64 NATIONAL COMMITMENT TO THE INTERSTATE HIGHWAY SYSTEM some special purpose lanes and highways that were tolled turnpikes before the system was created in 1956, it is prohibited on the large majority of Interstates constructed with federal aid thereafter. This management tool is therefore not available to mitigate congestion on most general-purpose Interstate lane-miles.11 Pricing is limited to deployments on existing high- occupancy vehicle (HOV) lanes and newly constructed lanes that are paid for without federal aid by states and localities, sometimes in partnership with private investors. California has about 250 miles of high-occupancy toll (HOT) lanes in operation and 58 miles of these lanes under construc- tion. Virginia recently opened HOT lanes on I-95 and I-495 outside Wash- ington, DC, and on I-66 inside the I-495 Beltway. The state also plans 11 General-purpose or general-use lanes refer to all lanes that are not express lanes, tolled, high-occupancy vehicle (HOV) lanes, or high-occupancy tolled (HOT) lanes. BOX 3-2 Congestion Pricing The concept of charging tolls that vary with roadway congestion levels has a long lineage, but its application on U.S. highways is fairly recent (TRB 1994). In brief, charging a fee for use of roads during congested periods allocates available sup- ply with demand in the most economically efficient way. Shortages occur when- ever a valued commodity or service has more demand than supply. For industries with high fixed or capital costs, expanding supply often cannot be accomplished in the short run. In the interim, prices rise until supply and demand equilibrate. Goods and services are allocated throughout the U.S. economy using prices to match demand with supply. Variations on congestion pricing, also referred to as value pricing or man- aged lanes, have been applied on U.S. highways for almost two decades, includ- ing on several urban Interstates, with positive results (FHWA n.d.-d). Drivers who pay the toll save time and the revenues earned are available to improve capacity. Drivers faced with fees imposed during congested periods have choices beyond paying the fee, including changing the timing of trips to travel at less congestion times, traveling on routes without fees, sharing rides, or switching to transit. On the Interstates, only new added lanes can be tolled, which means that motorists always have the choice to travel in the unpriced lanes. Equity concerns are typi- cally addressed by exempting vehicles with two or three occupants and transit vehicles from the congestion toll and by using the revenues gained to pay for the expanded capacity and additional transit services in the corridor. In the case of Interstate highways in urbanized areas, land constraints, capital costs, envi- ronmental concerns, and community opposition limit the amount of capacity that can be added. Charging fees during congested periods provides an effective and efficient mechanism for allocating available demand.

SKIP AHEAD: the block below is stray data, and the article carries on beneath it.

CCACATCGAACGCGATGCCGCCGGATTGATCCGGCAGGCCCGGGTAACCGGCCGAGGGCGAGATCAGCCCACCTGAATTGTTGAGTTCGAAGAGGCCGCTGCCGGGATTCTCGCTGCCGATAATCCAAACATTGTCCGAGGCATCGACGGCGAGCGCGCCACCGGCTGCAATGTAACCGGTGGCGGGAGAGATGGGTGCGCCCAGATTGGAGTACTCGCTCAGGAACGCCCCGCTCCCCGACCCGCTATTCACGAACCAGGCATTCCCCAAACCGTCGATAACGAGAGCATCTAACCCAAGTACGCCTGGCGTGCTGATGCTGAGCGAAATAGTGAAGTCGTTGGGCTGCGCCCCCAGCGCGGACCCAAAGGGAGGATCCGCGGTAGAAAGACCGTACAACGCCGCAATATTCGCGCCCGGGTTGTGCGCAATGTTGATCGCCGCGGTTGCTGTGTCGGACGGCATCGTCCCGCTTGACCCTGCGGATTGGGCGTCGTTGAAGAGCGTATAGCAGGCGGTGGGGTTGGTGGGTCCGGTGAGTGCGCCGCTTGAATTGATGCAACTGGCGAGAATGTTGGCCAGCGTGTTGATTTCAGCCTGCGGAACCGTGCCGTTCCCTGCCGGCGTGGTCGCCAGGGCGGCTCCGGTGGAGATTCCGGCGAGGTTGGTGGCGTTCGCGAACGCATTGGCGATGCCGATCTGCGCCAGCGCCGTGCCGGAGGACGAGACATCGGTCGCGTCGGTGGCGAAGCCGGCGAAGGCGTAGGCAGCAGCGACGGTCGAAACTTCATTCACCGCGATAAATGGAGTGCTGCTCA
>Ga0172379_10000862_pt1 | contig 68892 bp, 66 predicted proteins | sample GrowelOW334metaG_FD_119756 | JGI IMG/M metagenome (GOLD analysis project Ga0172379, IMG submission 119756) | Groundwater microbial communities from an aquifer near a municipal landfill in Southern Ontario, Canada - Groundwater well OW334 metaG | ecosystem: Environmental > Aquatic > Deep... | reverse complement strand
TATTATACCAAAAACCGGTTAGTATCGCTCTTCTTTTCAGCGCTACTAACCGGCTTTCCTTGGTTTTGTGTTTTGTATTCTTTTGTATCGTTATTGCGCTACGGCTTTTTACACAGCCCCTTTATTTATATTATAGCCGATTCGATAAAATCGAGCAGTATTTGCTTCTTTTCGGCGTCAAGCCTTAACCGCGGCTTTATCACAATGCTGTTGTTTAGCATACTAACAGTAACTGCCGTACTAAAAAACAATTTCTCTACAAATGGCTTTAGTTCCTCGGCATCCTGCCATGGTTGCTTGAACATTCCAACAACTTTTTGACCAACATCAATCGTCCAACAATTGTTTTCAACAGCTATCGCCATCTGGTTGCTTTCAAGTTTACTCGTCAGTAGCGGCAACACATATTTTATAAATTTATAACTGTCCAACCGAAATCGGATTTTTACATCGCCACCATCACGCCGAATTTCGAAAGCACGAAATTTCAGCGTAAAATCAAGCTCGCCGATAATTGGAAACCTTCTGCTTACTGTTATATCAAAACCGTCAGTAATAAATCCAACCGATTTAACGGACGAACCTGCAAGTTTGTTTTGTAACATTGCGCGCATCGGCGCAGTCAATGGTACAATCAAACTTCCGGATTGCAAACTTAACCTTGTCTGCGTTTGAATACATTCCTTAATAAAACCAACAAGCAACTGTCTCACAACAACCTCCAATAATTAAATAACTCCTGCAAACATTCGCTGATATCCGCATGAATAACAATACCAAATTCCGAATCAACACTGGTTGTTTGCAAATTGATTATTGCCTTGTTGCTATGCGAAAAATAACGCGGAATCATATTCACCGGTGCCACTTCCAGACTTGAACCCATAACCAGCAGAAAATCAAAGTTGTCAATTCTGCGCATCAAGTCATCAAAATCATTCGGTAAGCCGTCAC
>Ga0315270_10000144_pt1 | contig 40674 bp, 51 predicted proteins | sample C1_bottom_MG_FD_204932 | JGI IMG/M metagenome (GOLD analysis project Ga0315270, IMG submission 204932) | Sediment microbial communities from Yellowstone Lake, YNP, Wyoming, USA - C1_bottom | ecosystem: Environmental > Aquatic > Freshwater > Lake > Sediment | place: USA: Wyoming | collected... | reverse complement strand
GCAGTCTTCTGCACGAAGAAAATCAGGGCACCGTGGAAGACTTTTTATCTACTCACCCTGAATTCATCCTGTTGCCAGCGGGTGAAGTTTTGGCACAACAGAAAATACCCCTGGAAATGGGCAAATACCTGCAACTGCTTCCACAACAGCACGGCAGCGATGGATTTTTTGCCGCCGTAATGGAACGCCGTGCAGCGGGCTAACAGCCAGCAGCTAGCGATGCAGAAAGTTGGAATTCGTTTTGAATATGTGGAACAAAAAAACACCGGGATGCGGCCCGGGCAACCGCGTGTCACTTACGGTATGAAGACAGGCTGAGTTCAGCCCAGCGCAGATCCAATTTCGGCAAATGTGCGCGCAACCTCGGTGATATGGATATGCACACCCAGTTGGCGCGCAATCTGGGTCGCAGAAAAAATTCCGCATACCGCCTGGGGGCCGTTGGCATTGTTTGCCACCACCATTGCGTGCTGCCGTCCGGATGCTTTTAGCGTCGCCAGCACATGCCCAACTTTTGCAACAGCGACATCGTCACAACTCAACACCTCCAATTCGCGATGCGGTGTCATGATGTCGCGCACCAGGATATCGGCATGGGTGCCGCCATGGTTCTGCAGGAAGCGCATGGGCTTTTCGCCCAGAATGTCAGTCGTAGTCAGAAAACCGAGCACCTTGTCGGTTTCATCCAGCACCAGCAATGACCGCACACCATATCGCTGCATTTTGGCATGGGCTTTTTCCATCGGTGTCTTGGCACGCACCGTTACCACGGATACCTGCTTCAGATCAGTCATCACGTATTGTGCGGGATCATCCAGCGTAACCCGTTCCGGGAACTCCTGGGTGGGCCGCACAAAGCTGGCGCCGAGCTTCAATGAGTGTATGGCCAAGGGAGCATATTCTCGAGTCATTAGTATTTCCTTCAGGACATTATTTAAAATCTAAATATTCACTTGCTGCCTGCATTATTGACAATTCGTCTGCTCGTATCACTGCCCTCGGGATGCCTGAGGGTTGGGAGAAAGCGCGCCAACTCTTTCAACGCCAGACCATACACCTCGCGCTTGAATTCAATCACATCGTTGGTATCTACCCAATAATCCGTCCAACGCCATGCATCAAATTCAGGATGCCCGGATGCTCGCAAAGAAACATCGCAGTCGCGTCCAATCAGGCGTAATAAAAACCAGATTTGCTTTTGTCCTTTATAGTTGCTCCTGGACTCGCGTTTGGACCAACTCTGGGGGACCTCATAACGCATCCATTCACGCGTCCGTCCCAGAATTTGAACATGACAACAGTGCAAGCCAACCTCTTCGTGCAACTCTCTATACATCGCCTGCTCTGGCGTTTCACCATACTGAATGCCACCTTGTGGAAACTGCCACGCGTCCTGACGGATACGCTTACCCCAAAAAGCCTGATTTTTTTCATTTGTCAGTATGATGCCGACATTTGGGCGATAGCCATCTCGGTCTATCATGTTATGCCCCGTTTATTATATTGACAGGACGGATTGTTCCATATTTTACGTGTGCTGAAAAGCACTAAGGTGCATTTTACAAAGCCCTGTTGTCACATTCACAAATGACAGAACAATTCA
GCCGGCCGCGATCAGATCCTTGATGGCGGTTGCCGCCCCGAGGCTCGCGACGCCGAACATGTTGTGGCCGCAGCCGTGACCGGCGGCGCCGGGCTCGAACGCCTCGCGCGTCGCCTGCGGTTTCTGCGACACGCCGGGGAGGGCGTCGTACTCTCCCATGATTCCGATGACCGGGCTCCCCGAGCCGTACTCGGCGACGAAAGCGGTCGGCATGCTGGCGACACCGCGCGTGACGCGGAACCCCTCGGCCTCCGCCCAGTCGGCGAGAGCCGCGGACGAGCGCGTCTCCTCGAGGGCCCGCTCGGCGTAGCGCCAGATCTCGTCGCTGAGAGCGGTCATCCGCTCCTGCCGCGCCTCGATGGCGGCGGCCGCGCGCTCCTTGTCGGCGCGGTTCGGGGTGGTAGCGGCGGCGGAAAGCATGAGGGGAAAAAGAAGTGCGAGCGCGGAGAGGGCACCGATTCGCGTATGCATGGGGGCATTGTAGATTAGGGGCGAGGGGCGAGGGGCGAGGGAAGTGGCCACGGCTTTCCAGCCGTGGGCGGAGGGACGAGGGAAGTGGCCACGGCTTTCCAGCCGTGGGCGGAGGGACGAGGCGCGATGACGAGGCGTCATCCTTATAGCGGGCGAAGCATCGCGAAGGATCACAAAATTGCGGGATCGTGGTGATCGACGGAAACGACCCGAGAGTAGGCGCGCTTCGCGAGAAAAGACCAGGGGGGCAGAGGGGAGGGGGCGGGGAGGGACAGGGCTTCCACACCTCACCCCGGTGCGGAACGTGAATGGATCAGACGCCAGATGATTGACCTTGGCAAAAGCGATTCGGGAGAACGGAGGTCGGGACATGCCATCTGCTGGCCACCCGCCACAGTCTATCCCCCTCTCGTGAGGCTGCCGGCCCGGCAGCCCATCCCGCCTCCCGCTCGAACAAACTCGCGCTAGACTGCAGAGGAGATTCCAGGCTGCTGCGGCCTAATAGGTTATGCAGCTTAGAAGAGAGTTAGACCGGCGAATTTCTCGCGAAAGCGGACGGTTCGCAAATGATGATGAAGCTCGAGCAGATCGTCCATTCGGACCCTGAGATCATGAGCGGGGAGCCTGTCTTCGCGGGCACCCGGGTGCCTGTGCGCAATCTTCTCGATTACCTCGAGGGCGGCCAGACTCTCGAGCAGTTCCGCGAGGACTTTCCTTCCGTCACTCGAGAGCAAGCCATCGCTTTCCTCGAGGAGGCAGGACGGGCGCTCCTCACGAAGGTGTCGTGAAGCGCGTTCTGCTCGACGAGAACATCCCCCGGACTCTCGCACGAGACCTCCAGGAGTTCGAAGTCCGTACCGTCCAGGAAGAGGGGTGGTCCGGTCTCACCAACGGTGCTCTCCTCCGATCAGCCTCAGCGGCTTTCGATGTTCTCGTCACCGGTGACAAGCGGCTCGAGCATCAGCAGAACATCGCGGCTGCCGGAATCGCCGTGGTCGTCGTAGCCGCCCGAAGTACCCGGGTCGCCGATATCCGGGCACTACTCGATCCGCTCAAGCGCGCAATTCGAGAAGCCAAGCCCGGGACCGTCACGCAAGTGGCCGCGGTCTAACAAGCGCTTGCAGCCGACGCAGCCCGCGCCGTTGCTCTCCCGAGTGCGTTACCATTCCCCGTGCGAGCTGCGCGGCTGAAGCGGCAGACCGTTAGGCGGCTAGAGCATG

EMERGING CHALLENGES 65 to add variable-toll facilities on I-66 outside the Beltway and on I-64 in Hampton Roads. Two planned HOT-lane projectsâI-66 outside the Beltway in Northern Virginia and the I-405 express toll lanes in Seattleâare analyzed as case studies in this report (see Table 3-1 and Appendix I). The combined use of the general-purpose and toll-managed lanes is projected to increase vehicle throughput in the two corridors by 33 percent and 73 percent, respectively. In the case of I-66, the managed lanes are expected to attract some travel- ers who previously used the general-purpose lanes through the provision of toll-free incentives for HOV and bus transit options; accordingly, the cor- ridor is projected to carry 43 percent more travelers relative to the current corridor configuration.12 Similarly, the creation of the new managed lanes along I-820 and I-635 in Texas resulted in an increase of traffic throughput along those corridors.13 By 2016, for example, the general-purpose lanes along the I-820 were carrying between 7 and 10 percent more vehicles than before the managed lanes were constructed. Even with those increases, the average speed in the general-purpose lanes increased between 10 and 15 percent. Whereas free-flowing traffic was guaranteed in the managed lanes, congestion in the general-purpose lanes was also reduced by 60 to 70 per- cent.14 Benefits for passengers in the general-purpose lanes, however, may be temporary as demand continues to grow. The demand for additional physical capacity and for more active and innovative management of new and existing capacity is almost certain to grow as metropolitan areas continue to experience most of the countryâs population and economic growth. As discussed in the next chapter, there is uncertainty about how this anticipated growth will translate to higher pas- senger car and truck traffic volumes. However, this uncertainty centers on the magnitude of the volume increases, not their location, which is expected to be mainly on the urban system. The case studies discussed herein indicate that while large metropolitan regions may continue to pursue the option of constructing new tolled facilities, physical constraints on right-of-way could eventually limit the applicability of this option. Moreover, in large metropolitan regions with widespread system congestion, it may become necessary to implement pricing on Interstates more extensively to incentiv- ize the use of alternative routes and transportation modes and to shift more traffic to off-peak times. Indeed, as discussed in one of the case studies in Appendix I, planning is under way in the San Francisco Bay area to develop 12 Information in this section relevant to Virginia is based on material presented to the com- mittee by Michael Fontaine (Virginia DOT) on July 2017. 13 Information in this section relevant to NTE TEXPRESS and LBJ TEXPRESS is based on material presented to the committee by Belen Marcos on February 2017. 14 Defined by operator as speeds below 50 miles per hour.